Kumu Hina

Penn Museum Film Series Explores Gender Boundaries with Hawaiian Stories

by Ray Simon - PGN - October 8, 2015:

“Gender Across Cultures” is the focus of the Penn Museum’s Second Sunday Culture Film Series, which begins Oct. 11. Two documentaries about Hawaii will be shown: “A Place in the Middle” and “Heart of the Sea.” The screening takes place at 2 p.m. in the Rainey Auditorium of the Penn Museum, located at 3260 South St. Museum admission applies ($15), giving attendees access to the museum’s exhibits.

The film series is cosponsored by the Penn Humanities Forum and the William Way LGBT Community Center, among others. The theme, “Gender Across Cultures,” compliments the PHF’s yearlong exploration of the topic “Sex.”

There will be six screenings between now and March. All of the films are relatively recent documentaries that examine how gender is shaped and understood in various cultures. At each screening, a knowledgeable speaker will provide context and answer questions from the audience.

For Kate Pourshariati, curator of the series, these screenings are an excellent opportunity to see films that are not widely distributed.

“I usually try to find films that are really pungent and interesting but that haven’t been seen much yet or are not easy to stream online,” she said.

“Heart of the Sea” is a 2002 documentary about Rell Sunn, an accomplished female surfer who succumbed to breast cancer in 1998. Sunn, Hawaii’s number-one female amateur surfer for five years, was also a passionate advocate of traditional Hawaiian culture and an environmental activist.

As a woman equally comfortable dancing the hula and spear-fishing, Sunn confounded stereotypes.

“This person is really stepping outside of what was the normal, expected thing coming up, even in the 1960s, to not just be the girl on the beach watching the guys surfing,” Pourshariati said. “She stepped right into it, and she was a very strong, powerful person.”

That afternoon’s other film, “A Place in the Middle,” will be of particular interest to PGN readers. The 2014 documentary by Dean Hamer and Joe Wilson follows 11-year-old Ho’onani, a young girl whose goal is to lead the all-boys hula performance at the end of the school year.

Ho’onani is encouraged by her teacher, Kumu Hina, a transgender woman. Kumu Hina’s life’s work has been to reintroduce native Hawaiians to their traditional culture, which includes the concept of being “in the middle.” People “in the middle” possess both masculine and feminine traits and were traditionally accorded respect.

In one scene, Kumu Hina explains to the teenage boys why a girl, or wahine, is being included in a performance representing masculine spirit, or ku.

“You have a biological wahine standing over here in front of you because she has more ku than everybody else around here, even though she lacks the main essential parts of ku,” Kumu Hina says. “But in her mind and in her heart, she has ku.”

The concept of being “in the middle” is just one manifestation of a worldwide phenomenon, according to William Wierzbowski, who works as a keeper in the Penn Museum’s American Section. Wierzbowski is an expert on Two-Spirit culture among Native North Americans and will be on hand that day.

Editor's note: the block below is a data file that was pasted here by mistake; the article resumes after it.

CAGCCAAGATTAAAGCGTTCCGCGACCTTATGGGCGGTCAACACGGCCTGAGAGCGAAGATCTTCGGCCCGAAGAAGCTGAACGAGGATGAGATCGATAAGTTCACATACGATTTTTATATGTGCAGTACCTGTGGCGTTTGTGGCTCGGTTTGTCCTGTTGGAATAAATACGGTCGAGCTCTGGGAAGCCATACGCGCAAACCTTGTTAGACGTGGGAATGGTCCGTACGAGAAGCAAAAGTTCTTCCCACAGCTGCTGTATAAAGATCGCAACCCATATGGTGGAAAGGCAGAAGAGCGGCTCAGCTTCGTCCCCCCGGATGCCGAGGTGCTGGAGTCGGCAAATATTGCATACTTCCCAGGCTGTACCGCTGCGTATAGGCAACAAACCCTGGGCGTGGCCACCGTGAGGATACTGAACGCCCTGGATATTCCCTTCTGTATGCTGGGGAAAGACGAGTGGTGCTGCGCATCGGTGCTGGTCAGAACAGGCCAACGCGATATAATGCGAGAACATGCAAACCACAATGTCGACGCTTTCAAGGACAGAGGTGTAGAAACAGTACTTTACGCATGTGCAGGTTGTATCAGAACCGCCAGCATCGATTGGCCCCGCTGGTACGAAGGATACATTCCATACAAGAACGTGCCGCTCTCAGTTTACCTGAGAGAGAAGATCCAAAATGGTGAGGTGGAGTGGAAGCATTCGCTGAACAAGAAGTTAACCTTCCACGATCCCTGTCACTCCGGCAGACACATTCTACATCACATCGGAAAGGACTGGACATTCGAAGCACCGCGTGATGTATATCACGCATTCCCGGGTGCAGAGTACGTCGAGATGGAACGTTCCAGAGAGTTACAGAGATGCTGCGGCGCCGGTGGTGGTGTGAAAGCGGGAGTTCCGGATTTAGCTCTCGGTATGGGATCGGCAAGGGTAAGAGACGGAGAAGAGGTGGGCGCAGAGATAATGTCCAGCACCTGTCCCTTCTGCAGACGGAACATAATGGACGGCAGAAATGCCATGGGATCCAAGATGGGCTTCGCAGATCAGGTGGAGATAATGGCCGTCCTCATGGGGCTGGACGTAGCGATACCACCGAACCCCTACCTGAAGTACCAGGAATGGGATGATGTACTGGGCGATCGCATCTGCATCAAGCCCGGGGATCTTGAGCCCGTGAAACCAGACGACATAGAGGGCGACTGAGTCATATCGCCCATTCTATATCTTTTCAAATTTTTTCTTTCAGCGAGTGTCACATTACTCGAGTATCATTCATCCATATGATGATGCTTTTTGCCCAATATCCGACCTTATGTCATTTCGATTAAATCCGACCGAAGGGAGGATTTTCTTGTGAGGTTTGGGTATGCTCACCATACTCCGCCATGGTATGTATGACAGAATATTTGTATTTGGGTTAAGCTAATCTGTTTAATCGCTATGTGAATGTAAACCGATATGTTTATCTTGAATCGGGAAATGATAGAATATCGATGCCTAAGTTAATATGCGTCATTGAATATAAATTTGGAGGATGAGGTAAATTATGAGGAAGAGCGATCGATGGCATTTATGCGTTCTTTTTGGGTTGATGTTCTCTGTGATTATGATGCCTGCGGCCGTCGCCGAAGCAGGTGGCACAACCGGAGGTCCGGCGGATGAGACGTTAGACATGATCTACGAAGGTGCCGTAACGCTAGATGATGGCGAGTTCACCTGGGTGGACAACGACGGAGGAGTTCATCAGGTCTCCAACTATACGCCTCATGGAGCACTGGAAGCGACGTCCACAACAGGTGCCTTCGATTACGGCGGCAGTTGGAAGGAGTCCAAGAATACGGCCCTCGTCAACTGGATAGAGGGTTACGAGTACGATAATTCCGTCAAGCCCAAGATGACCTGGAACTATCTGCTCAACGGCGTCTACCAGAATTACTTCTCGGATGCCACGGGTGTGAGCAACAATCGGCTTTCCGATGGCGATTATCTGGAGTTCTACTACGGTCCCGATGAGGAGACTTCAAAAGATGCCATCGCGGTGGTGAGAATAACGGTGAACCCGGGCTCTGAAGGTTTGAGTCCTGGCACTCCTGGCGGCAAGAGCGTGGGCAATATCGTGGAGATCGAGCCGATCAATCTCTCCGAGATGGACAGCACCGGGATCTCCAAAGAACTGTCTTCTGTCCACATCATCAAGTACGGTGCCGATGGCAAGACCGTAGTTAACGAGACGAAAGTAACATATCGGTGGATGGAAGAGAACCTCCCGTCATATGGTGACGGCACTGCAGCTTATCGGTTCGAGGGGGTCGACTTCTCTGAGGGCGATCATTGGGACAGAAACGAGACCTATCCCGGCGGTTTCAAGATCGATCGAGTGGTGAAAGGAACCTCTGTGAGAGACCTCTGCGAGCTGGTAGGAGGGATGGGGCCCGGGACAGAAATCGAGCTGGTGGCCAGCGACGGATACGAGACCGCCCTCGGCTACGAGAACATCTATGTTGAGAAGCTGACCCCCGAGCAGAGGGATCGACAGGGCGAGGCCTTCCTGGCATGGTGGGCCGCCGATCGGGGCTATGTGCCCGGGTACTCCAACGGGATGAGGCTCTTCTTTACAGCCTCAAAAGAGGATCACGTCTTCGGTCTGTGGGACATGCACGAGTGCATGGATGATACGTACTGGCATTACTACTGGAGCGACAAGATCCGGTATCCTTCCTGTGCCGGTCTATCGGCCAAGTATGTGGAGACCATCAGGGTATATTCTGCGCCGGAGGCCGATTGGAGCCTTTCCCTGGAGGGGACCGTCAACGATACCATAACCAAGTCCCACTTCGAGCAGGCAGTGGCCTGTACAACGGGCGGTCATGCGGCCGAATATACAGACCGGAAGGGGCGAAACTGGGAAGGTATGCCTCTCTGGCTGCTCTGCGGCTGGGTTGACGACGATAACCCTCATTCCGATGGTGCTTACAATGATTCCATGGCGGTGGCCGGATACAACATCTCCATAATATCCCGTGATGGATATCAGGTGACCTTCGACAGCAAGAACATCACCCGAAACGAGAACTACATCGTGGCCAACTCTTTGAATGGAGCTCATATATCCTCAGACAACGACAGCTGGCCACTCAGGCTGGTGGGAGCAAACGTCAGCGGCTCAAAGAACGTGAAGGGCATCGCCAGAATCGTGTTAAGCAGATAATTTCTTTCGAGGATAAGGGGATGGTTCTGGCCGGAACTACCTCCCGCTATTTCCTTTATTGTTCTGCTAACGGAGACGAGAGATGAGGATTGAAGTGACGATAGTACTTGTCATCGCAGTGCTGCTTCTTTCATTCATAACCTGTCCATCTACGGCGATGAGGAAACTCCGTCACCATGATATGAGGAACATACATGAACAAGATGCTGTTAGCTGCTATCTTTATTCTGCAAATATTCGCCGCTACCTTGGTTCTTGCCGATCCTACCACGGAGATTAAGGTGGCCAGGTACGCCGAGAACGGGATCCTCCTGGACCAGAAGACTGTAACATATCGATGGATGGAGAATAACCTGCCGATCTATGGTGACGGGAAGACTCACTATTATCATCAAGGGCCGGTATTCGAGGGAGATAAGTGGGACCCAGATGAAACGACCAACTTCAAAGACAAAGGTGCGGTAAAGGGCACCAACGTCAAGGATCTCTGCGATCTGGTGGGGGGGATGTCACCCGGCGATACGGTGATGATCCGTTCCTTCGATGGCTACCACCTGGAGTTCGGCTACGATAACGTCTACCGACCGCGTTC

When Europeans first encountered Native Americans, Wierzbowski explained, they were surprised to meet people we would now call gay. These people lived openly within their tribe and were accorded great respect. French trappers and explorers called them berdache, which was slightly pejorative. That perception gradually shifted as Native Americans began to reclaim their heritage.

“It was Native-American activists who happened to be gay that coined this term Two Spirit, which basically means that the individual embodies within — and I’m going to speak specifically about males here — that embodies within himself both the male and the female. So it’s actually quite a beautiful, almost poetic term,” Wierzbowski said.

Being Two Spirit or “in the middle,” he added, is not limited to any specific sexual behavior. Instead, it encompasses a wide range of attitudes, practices and roles. Within traditional cultures, for example, people like Kumu Hina and Ho’onani could be said to bridge the male and female aspects of the universe, actually helping to bind it together.

Those are big ideas, but it should be noted that the two documentaries being screened are neither pretentious nor didactic. On the contrary, they are colorful, eye-opening and fun to watch.

Pourshariati hopes that the film series will prompt attendees to be more receptive and respectful of other people and to consider new ideas. But she also wants them to enjoy themselves. Movies are an ideal medium to accomplish both goals.

After a screening, Pourshariati said, “Everyone has something in common: You’ve already seen the film together, so now you can talk about it. I find that really invigorating.”

For more information about the Penn Museum’s Second Sunday Culture Film Series, visit www.penn.museum/culturefilms.

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